The root causes of conservative bellicosity
Clearly, the mouthpieces of the conservative movement are the cheerleaders for the imminent war with Iraq. There are reasons for this pervasive bellicosity on the right, but those reasons are not found in the philosophical principles of conservatism.
In my Doublethink article last month and the war debate at last week’s AFF roundtable, I tried to spell out the dangers of war from a conservative perspective. The three strongest conservative arguments against attacking Iraq are based in a respect for human life, and opposition to increased government and the rejection of the liberal hubris of central planning.
But before I can expect any conservative to join me on the side of peace and restraint, I need to address why so many conservatives are behind Paul Wolfowitz’s war.
The justifications and purpose for this war change day-to-day if you listen to pundits and watch Ari Fleischer and President Bush. They include regime change, enforcing UN resolutions and continuing the war on terror, but they certainly do not end there.
Beneath this ever-changing official line, for many conservatives–especially young ones like me–are a few reasons that are more visceral. We often don’t care what the justification is of bombs over Baghdad, because in our heart, we “know” it’s right.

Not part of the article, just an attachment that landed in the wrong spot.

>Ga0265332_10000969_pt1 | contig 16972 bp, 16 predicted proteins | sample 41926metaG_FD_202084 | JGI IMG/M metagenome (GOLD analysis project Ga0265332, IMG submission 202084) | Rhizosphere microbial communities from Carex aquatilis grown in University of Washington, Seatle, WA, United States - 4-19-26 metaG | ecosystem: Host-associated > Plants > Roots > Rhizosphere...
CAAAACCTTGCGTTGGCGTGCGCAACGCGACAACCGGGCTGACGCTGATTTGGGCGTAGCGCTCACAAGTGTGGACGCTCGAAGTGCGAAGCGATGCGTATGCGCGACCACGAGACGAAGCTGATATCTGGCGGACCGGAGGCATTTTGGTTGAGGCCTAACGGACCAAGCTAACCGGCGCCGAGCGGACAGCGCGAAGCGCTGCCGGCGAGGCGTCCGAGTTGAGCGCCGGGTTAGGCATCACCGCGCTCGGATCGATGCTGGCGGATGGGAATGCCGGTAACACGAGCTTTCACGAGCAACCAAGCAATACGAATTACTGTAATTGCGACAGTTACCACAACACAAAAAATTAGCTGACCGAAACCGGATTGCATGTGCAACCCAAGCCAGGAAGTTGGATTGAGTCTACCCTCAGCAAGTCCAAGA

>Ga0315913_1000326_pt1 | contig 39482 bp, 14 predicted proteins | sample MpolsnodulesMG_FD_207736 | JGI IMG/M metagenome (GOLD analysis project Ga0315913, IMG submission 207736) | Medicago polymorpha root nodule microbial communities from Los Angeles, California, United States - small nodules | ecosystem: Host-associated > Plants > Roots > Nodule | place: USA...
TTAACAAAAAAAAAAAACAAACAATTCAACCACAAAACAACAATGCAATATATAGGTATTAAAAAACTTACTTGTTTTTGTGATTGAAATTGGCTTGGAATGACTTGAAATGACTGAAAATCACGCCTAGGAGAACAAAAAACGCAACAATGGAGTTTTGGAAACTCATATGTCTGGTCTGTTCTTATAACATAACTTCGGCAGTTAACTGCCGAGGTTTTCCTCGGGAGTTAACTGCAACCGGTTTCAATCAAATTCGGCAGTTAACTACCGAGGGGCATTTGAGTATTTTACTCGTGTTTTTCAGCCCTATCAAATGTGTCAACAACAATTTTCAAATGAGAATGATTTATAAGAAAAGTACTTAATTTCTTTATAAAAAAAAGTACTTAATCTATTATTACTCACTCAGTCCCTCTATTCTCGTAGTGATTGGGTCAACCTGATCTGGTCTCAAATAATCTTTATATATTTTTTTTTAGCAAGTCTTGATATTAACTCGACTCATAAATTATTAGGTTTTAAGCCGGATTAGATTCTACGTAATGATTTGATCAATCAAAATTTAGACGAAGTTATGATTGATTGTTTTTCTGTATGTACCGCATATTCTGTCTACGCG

But coming to grips with these instinctive–and ultimately irrational–motivations for supporting war often opens one’s mind to the conservative case for peace. Below are the three emotional reactions I had to wrestle with before confronting rationally the issue of war:
1. Leftist Peaceniks are Morons.
I was ready to enlist in the Army and ask to be sent overseas to go after Saddam Hussein this April when I wandered around the national mall and talked with the vacuous leftist anti-war protestors. Their arguments against the war were faulty at best, treasonous at worst.
They called themselves “anti-globalists” while calling for a greater UN role in world affairs. They defended Castro and Hussein and tyrannical Muslim regimes while accusing the U.S. of human rights violations for not fully funding abortion on demand and mandating equal pay for equal work.
The closest thing to a coherent political principle for many (though not all) of these protestors was a deep-seated hatred of the United States. For some protestors and many leftist politicians, the motivating factor was far less insidious and far more petty: hatred of Republican President George W. Bush.
First, the most vocal protestors are not even the best face of the left’s antiwar crusaders. There are some leftist arguments against war that follow validly from honest political principles (including social justice and deficit reduction), even if we don’t share those principles or priorities.
Second, and far more saliently, the left’s arguments on war should not matter at all to conservatives. A stopped clock, as they say, is right twice a day. Many liberals oppose cloning, the faith-based initiative and corporate welfare, and their opposition makes those things no less dangerous.